In an extraordinary and hard-hitting speech today, United States Agency for International Development (USAID) Administrator Raj Shah laid out the clear progress that is being made in changing the U.S. approach to development and reforming his agency, which has been a target of strong criticism in recent years.  The reform agenda is essential and timely, because helping struggling people build livelihoods and escape poverty has never been more critical to our success in battling extremism, opening new markets for U.S. products, and strengthening America’s allies around the world.

Administrator Shah’s message was unmistakable: America needs to take a more business-like approach to development, and everyone involved in the enterprise must be more focused on results and hold themselves to a higher standard of accountability.  While emphasizing that development “is as critical to our economic prospects and our national security as diplomacy and defense,” he explained that these reforms “are not trying to build an updated version of a traditional aid agency… we are seeking to build something greater: a modern development enterprise.”

He hammered home this message and echoed President Obama’s vision for development with perhaps the most important idea in the speech: that over time, our foreign assistance will create “efficient local governments, thriving civil societies and vibrant private sectors,” thereby making countries more accountable to their citizens while helping them “graduate” from U.S. assistance.  Administrator Shah also helped put the issue in context for the American people, noting that our long-term competiveness and global leadership is contingent on how well we reach and sell products to the world’s fastest growing economies in places like Africa.  Development is a key ingredient to helping these markets stabilize and grow, when used effectively in tandem with diplomacy and trade, among other things.

We were pleased that Administrator Shah did more than simply reiterate a vision in his speech; he actually detailed the steps that USAID will take by:

  • Making sustainable economic growth and empowered local citizens core goals across all USAID development efforts;
  • Moving to save hundreds of millions of dollars over the next five years by consolidating staffing, administrative, and program management activities globally;
  • Accelerating negotiations to graduate as many as seven countries from U.S. assistance by 2015;
  • Creating a new evaluation framework that will help USAID make decisions on what programs to continue, while also communicating results to the American people through the new USAID Dashboard;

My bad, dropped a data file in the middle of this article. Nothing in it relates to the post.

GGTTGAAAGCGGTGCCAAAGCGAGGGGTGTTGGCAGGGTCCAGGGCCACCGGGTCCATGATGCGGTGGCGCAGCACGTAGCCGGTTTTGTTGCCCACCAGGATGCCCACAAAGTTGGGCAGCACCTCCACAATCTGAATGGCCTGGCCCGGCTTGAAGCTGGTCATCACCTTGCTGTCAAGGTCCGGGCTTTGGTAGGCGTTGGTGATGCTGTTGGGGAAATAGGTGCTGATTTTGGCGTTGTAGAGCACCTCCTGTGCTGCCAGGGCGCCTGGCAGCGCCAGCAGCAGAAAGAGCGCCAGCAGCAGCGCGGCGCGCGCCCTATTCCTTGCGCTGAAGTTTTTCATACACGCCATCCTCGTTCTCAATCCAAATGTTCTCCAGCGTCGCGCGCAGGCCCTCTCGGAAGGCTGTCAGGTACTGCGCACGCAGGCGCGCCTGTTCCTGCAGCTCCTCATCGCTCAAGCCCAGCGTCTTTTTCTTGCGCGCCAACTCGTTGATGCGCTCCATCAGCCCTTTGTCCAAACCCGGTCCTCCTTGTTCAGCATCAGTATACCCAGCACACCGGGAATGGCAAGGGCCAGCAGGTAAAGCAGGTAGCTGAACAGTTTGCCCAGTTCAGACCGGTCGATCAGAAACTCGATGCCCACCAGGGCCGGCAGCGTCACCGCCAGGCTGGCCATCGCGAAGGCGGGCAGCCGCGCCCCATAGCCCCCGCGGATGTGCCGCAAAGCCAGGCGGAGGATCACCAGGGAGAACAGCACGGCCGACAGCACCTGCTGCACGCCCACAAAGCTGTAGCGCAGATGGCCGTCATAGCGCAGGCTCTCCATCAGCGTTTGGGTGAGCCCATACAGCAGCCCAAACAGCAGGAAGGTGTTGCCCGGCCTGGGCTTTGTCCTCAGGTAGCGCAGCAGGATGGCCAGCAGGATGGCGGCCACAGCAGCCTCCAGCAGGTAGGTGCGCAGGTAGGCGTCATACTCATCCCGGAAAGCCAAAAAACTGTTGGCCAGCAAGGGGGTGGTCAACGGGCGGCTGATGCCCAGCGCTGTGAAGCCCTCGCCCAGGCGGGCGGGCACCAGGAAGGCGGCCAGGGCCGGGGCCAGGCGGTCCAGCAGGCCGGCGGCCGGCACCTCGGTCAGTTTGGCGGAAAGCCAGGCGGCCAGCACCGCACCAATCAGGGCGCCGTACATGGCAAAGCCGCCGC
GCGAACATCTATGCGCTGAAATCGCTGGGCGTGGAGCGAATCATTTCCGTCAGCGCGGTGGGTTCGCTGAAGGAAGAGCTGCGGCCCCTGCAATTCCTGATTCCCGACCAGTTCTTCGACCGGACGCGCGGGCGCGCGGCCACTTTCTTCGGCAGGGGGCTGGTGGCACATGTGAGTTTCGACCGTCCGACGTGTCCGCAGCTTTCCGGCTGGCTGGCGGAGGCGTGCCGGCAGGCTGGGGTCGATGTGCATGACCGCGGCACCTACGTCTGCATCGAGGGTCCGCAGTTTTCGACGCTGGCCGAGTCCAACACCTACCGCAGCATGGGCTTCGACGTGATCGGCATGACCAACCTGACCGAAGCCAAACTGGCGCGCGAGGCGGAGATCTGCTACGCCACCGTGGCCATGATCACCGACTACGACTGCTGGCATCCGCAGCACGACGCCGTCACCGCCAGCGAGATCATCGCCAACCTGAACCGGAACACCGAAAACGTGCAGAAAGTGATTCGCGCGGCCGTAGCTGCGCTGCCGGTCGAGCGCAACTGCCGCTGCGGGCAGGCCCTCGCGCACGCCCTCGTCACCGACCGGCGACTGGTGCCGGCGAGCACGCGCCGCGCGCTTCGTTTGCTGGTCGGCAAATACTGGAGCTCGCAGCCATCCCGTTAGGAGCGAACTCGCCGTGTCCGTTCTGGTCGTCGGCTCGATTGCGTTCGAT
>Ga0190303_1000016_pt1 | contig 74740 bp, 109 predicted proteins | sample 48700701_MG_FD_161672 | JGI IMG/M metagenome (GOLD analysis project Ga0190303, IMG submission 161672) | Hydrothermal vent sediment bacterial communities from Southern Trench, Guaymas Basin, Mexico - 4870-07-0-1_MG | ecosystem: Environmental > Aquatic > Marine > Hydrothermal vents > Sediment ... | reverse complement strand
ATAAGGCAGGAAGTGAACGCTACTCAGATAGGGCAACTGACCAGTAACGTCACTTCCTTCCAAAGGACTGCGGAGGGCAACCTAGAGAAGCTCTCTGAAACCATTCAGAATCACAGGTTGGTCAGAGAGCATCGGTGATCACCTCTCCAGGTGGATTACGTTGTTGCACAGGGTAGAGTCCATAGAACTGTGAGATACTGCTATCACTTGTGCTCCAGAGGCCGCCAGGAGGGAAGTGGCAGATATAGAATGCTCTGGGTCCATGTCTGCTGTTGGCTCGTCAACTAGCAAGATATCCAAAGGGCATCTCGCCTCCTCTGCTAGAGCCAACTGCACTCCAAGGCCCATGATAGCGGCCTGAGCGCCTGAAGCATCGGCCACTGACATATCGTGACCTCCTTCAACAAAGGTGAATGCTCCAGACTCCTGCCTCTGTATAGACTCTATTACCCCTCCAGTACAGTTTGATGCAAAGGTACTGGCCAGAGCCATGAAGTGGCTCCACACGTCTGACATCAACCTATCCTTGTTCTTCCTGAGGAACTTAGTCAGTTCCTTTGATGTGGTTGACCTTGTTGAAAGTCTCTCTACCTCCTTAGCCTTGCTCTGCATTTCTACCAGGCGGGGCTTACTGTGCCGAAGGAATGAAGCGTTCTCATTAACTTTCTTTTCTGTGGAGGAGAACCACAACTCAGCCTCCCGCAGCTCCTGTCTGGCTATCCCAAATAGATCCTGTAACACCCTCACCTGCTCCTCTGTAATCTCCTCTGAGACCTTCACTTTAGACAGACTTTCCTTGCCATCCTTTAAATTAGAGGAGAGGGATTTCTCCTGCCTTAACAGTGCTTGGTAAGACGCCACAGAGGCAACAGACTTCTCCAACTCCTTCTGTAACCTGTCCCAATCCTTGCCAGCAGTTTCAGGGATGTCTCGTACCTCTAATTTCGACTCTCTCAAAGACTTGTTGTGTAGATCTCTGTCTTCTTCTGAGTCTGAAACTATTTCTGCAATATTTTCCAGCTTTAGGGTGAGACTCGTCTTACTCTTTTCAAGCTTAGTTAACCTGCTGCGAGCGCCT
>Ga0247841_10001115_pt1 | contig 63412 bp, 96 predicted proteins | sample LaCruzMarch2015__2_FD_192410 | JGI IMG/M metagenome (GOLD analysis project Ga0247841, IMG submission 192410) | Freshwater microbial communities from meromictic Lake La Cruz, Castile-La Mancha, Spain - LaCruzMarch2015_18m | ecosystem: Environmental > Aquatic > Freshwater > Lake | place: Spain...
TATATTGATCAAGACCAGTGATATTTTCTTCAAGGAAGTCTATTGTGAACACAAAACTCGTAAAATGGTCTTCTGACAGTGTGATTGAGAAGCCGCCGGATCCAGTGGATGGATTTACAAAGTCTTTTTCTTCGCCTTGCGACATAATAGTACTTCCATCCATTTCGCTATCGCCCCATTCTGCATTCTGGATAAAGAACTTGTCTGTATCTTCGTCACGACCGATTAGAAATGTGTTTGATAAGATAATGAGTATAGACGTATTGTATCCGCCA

• Unveiling a new procurement system that will increase competitiveness; and
  • Establishing a new taskforce to prevent waste, fraud and corruption.

Taken together, these reforms will bring U.S. development efforts firmly into the 21st-century and help strengthen USAID as the effective leader of those efforts.  We urge Administrator Shah to remain laser-focused on this reform agenda, including by reaching out to bipartisan Members of Congress to develop legislation that will enshrine this new development business model in law in order to drive long-term results.

For additional information, please contact Sam Hiersteiner at 202-295-0171 or

More Response to the New Dashboard

Friday, January 7th, 2011
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Over on the Aid Watch blog—home to notorious aid critic Bill Easterly and the official blog of New York University’s Development Research Institute (DRI)—Laura Freschi analyzes the foreign assistance dashboard. Freschi argues it will be a long time till the dashboard includes data “that actually matters to anyone tracking where the money goes and measuring its impact.” Currently, the dashboard beta version features only information from the State Department and the US Agency for International Development (USAID) and only appropriated funds at that.

“Pretty charts” aside, Freschi points to an optimistic editorial that highlights the central role transparency plays in making aid more effective. Owen Barder, a member of the aid info team at Development Initiatives and a visiting fellow at the Center for Global Development, points to all the recent steps taken to improve and make universal aid transparency standards. Barder writes: “It democratises aid, removing the monopoly of information and power from governments and aid professionals. It inspires innovation and informs learning. It reduces bureaucracy. It also makes it possible for communities to collaborate, for citizens to hold governments to account and for the beneficiaries of aid to speak for themselves. With a new global standard for sharing information, aid in the information age will look very different from the past.” Read the rest of his piece here.